Getting started with Node.js

Let’s suppose you’re a seasoned developer which primary language is Java, C#, Python, Ruby, PHP, C/C++, etc… Or even you’re beginning your carrier as a software developer. This post is a great start on node.js development path.

Before getting the hands on code with node, it’s really important to understand some basic concepts:

  • Node.js is a cross-platform javascript runtime (based on Google V8) for server-side web applications.
  • Event-driven architecture: node differs from the old web stack (resources overhead on memory usage per request). The node process runs in a single thread, it constantly consumes requests from event-loop that are calls to services or functions.
  • Non-blocking I/O API: node is fast due to this feature and event-driven model, these APIs contains callbacks which response will be handled later in another request pushed in event-loop. It makes your application asynchronous, scalable and light-weight. Keep in mind that intensive computation tasks (greedy loops) per request is a bottleneck and you must optimize it in chunks.
  • Built-in APIs: all libraries are distributed as modules, the most common one is ‘http’ used to run as a stand-alone web server.

 

Download and install node.js

Go to node.js download page and install it:

Hello world example with node shell

Go to your preferred prompt/shell command and type node as follow:

$ node
> console.log('Hello world!');
Hello world!
undefined

 

Notice that it displayed the console’s output and returned nothing (undefined). Let’s explore javascript in shell:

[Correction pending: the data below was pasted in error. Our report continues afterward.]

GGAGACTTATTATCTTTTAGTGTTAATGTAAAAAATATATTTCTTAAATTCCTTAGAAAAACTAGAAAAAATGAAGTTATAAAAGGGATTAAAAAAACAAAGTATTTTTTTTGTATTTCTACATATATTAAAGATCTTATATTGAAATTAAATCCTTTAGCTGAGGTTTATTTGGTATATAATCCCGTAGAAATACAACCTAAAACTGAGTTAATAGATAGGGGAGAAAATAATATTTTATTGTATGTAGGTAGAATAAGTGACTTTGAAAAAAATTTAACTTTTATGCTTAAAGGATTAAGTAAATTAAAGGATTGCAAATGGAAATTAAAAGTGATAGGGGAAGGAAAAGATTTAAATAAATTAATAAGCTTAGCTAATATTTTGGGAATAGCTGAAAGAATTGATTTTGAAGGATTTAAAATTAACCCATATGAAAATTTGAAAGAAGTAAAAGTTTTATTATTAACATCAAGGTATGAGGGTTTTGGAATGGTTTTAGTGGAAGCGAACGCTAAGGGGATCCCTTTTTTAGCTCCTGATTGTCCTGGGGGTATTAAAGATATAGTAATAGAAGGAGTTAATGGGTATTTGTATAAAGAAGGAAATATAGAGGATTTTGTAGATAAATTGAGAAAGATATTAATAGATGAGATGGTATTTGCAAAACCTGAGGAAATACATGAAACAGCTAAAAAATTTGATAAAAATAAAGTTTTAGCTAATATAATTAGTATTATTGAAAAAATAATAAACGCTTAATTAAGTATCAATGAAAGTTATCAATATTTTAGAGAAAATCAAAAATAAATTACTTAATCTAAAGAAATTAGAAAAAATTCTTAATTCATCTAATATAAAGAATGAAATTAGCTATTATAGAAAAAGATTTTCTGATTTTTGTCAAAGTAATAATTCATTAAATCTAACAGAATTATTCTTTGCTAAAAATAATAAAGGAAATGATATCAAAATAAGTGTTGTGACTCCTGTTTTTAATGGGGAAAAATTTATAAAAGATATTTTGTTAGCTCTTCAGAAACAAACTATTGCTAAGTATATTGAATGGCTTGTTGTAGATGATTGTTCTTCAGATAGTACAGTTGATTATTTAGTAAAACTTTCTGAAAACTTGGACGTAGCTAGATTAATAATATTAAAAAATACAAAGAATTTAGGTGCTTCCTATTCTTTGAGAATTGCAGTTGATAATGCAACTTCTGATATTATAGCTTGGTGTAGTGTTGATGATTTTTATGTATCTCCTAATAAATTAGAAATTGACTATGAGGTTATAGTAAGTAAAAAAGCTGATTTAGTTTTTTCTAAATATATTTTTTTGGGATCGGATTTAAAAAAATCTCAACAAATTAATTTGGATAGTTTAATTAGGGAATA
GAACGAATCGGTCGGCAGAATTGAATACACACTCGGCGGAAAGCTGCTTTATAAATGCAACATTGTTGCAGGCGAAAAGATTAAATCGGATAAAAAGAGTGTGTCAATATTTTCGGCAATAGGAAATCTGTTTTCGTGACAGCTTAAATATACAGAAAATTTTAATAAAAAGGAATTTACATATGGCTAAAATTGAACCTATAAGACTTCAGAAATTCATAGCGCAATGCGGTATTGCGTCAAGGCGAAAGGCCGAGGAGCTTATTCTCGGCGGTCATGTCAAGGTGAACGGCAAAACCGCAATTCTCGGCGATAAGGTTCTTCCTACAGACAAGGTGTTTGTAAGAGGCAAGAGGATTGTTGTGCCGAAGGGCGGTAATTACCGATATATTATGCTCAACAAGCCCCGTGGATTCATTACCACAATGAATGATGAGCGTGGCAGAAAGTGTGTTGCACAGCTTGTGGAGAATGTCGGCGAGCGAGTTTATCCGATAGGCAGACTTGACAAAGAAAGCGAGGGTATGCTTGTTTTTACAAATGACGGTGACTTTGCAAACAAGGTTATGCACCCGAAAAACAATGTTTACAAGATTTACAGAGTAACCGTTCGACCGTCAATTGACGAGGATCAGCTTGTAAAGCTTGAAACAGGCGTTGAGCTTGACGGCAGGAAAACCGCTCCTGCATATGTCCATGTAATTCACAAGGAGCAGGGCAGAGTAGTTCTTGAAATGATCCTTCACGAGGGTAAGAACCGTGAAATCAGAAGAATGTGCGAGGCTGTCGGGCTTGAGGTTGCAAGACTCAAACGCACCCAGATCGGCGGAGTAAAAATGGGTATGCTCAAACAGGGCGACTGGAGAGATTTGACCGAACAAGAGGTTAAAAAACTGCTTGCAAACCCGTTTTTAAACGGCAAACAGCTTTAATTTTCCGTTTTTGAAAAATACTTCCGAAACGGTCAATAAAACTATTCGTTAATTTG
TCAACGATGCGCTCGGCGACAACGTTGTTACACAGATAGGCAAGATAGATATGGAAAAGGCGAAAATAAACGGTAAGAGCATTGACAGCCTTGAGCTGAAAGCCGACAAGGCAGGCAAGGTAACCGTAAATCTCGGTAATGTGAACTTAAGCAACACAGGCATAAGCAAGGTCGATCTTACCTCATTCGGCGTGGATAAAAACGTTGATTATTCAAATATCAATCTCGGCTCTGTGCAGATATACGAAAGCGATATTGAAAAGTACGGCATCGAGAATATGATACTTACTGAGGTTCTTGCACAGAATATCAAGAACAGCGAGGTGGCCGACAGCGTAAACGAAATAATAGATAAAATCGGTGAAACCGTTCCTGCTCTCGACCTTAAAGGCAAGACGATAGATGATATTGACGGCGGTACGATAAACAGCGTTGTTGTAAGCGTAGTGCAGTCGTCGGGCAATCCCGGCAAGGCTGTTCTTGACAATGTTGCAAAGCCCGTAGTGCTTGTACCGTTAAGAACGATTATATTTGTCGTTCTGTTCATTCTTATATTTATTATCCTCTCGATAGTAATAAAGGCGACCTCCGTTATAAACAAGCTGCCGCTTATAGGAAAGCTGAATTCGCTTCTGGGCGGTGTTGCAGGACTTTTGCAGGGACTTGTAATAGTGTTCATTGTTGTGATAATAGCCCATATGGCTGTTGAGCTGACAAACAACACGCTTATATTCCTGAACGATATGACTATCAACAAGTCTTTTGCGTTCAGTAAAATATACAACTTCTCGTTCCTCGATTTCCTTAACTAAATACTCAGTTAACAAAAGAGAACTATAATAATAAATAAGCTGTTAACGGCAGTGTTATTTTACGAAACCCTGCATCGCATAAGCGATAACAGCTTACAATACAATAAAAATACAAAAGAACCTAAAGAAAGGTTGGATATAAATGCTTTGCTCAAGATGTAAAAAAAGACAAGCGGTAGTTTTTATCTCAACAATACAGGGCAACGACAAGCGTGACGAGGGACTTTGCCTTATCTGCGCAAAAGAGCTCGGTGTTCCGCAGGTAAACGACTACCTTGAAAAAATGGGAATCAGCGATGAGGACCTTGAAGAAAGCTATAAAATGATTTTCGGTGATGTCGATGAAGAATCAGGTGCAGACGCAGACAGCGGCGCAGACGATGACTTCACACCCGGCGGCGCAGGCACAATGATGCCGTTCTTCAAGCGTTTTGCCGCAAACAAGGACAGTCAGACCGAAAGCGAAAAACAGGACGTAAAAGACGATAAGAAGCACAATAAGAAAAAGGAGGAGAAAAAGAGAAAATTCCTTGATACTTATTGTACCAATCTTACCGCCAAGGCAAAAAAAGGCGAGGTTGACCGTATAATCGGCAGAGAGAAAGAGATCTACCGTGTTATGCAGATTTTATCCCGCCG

> 'abcdef0123xyz'.match(/[0-9]+/);
[ '0123', index: 6, input: 'abcdef0123xyz' ]

 

In case you aren’t familiar with the above example I’d recommend you get in touch with some commons javascript methods and concepts. It’s required for the next steps in this starting guide.

Your first web application in node

Code the following js file in your current project/shell directory:

var http = require('http');
var server = http.createServer(function(req, res) {
   var hello = 'Hello world!';
   res.writeHeader(200, {
      'Content-Length': hello.length,
      'Content-Type': 'text/html'
   });
   res.end(hello);
});
server.listen(8080);

At first glance we can see the callbacks and event-driven model in action, the http.createServer methods requires one callback to execute on every http request. This is a simple web application example to show you some concepts explained above.

Run your web application:

$ node server.js

Test your web application:

 

Next steps to victory

  • Read node.js related books, there are plenty of great books that will give you an overview about all features available and good practices during coding. Some of them also show you the most important javascript methods and concepts. It might save you a lot of time before struggling on common mistakes due to node’s event-driven architecture.
  • Understand node.js engine and built-in modules commonly used for daily basis, again, asynchronous web development are quite different than old stack development.
  • After you’re done with the two items above you’ll be able to explore node.js frameworks with no problems as Express, Socket.io, Meteor, etc..
  • Have fun with node.js, always! 😉
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